The left cannot pretend that Israel is the only problem

Until Hamas renounces violence and stops arms smuggling, the problem will only get worse.

I do not know you, Mehdi, so I will not presume anything about you. I am saddened that you think to presume that I do not find the events a tragic, needless loss of life, just because I raise challenging political dilemmas. It is above all else a huge human tragedy. It was also clearly an absolute mistake by Israel that has caused it considerable diplomatic damage.

However, your approach is a manifestation of the problem, in that you seem unable to engage in a discussion about the serious policy and political problems relating to Israel that beset the international community. Serious dilemmas are faced by those that both want peace in the Middle East and also want to stop the suffering of innocents on all sides.

Given your presumption about me, you may be surprised to note that I think the arbitrary way that Israel appears to determine what foodstuffs enter Gaza is punitive, self-defeating and wrong. Furthermore, it detracts from the serious issues that I raised about the smuggling of arms, and the need to support Abu Mazen to ensure the peace process stands a chance. What is happening in Gaza is heartbreaking, but being a bleeding-heart liberal will not help resolve the wider issues.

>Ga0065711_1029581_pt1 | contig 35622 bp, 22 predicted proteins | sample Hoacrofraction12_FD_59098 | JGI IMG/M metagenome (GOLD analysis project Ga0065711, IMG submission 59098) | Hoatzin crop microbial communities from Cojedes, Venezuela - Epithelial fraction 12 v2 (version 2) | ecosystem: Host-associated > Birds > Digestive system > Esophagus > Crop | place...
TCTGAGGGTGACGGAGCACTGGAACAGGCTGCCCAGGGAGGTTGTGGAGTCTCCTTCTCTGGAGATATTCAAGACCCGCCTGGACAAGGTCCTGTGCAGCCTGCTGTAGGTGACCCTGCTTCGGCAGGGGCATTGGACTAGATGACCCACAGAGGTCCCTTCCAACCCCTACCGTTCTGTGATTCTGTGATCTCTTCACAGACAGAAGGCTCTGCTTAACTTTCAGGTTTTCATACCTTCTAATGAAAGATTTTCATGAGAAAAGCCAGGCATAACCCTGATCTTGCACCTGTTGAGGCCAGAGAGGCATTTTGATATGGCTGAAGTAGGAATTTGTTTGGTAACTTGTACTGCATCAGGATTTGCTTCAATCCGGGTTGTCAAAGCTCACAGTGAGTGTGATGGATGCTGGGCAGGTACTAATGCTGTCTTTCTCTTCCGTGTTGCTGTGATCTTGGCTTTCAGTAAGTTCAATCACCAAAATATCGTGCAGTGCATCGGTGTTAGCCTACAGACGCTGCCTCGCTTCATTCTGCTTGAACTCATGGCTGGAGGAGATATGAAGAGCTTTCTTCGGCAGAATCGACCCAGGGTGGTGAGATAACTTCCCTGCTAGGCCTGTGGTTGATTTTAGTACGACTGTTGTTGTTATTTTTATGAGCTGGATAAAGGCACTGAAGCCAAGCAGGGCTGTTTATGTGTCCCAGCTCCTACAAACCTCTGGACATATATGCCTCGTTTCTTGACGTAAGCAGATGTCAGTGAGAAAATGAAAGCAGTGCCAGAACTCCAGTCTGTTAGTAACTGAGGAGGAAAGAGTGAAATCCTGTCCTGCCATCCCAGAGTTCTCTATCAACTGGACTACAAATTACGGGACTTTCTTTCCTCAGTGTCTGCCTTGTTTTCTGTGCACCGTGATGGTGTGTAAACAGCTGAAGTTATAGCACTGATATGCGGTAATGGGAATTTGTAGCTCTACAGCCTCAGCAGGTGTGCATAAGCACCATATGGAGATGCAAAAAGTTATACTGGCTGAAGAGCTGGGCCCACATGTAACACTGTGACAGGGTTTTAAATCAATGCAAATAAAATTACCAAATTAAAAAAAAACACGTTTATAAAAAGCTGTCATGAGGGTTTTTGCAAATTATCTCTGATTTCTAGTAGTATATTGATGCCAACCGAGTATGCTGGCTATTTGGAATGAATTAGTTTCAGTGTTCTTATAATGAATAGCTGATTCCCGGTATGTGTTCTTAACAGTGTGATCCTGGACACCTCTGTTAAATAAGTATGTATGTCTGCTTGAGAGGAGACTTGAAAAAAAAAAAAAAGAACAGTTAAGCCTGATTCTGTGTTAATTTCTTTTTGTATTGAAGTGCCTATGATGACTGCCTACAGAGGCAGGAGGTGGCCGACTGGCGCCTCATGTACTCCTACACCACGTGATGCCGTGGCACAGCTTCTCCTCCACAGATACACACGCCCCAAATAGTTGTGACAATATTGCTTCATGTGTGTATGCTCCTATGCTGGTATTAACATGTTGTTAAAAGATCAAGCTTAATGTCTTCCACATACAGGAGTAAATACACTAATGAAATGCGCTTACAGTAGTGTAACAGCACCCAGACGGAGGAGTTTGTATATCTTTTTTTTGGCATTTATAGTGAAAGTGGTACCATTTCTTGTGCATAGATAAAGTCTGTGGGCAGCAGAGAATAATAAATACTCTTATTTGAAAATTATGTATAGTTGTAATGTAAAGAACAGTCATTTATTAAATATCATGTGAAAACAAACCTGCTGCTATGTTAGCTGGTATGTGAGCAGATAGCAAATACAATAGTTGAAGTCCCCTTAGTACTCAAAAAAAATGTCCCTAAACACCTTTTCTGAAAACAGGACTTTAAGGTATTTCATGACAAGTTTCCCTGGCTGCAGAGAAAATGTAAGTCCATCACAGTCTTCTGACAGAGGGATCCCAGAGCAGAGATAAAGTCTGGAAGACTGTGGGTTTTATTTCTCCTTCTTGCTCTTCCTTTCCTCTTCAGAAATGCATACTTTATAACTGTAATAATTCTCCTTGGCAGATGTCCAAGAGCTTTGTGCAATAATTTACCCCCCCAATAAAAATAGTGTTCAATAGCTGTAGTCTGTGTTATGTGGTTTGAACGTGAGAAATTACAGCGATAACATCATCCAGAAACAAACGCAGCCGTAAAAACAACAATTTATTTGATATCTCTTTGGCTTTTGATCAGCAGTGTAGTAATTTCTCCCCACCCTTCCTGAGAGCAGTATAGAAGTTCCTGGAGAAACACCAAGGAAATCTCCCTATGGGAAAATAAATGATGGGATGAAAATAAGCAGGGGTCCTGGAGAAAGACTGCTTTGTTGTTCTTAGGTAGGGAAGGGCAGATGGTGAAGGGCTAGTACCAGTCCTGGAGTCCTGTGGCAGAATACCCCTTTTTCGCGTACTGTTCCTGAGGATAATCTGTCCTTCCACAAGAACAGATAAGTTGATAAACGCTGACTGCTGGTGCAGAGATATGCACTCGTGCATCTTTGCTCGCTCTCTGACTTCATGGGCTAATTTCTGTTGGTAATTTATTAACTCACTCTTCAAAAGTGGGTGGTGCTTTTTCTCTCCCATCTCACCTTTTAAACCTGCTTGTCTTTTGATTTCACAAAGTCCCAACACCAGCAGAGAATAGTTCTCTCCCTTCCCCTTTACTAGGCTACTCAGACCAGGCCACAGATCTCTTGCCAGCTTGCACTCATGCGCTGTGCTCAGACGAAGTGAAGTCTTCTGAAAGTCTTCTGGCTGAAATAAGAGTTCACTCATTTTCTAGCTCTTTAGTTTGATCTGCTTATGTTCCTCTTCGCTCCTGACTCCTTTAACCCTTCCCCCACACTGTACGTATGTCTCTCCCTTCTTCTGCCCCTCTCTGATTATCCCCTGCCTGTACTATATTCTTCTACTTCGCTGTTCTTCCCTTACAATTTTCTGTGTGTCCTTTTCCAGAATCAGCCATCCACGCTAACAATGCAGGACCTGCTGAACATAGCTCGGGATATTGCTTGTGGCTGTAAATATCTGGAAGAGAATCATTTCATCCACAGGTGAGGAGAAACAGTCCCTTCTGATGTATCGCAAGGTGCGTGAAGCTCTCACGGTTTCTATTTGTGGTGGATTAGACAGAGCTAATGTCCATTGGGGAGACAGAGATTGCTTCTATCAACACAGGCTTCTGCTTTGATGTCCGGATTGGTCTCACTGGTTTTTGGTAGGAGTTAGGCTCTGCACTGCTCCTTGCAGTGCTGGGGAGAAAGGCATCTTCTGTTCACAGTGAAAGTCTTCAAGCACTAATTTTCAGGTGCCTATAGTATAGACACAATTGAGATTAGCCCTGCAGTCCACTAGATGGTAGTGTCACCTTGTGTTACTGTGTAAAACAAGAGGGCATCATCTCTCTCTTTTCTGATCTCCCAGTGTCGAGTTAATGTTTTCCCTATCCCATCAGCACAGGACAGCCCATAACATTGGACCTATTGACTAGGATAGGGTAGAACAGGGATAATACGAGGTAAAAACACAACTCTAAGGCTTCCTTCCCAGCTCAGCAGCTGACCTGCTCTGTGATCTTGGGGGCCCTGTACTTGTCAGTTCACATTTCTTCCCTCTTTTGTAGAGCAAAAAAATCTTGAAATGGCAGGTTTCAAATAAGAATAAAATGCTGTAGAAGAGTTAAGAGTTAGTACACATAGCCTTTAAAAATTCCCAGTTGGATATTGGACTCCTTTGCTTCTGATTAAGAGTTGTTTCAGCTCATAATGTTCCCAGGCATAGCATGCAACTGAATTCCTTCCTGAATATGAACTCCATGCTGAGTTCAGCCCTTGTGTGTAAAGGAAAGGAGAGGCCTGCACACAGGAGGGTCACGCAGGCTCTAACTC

What the people of Gaza need is for the international community to focus on the following: stop the smuggling of arms, get Hamas to renounce violence, and release Gilad Shalit. Then it will look as though we are not rewarding terror and keep the hope and chance of peace alive. This will in turn make reconciliation between Hamas and Fatah possible and then elections (which Hamas refuses to hold at present).

The best hope for Gaza is for Salam Fayyad to be able to extend his state-building programme there.

No matter how much you accuse me of not caring about human suffering, Mehdi, you can't get round these questions. Israel should answer the questions you raise about what is allowed into Gaza, but you have to acknowledge that the issue is not simple. There are enough good people in the US, UK, EU, PA and Israel that want to resolve this problem and have spent a very long time trying to sort it out. However, whatever Israel allows into Gaza, until Hamas renounces violence and stops arms smuggling, the problem will only get worse.

I feel it is equally shocking to hear someone on the left ignore the human rights abuses inflicted by Hamas, not least upon its own people. Even Amnesty International accepts Hamas is guilty of war crimes. Israel is guilty of many things, but we help no one, least of all the people of Gaza, by pretending that Israel is the sole problem.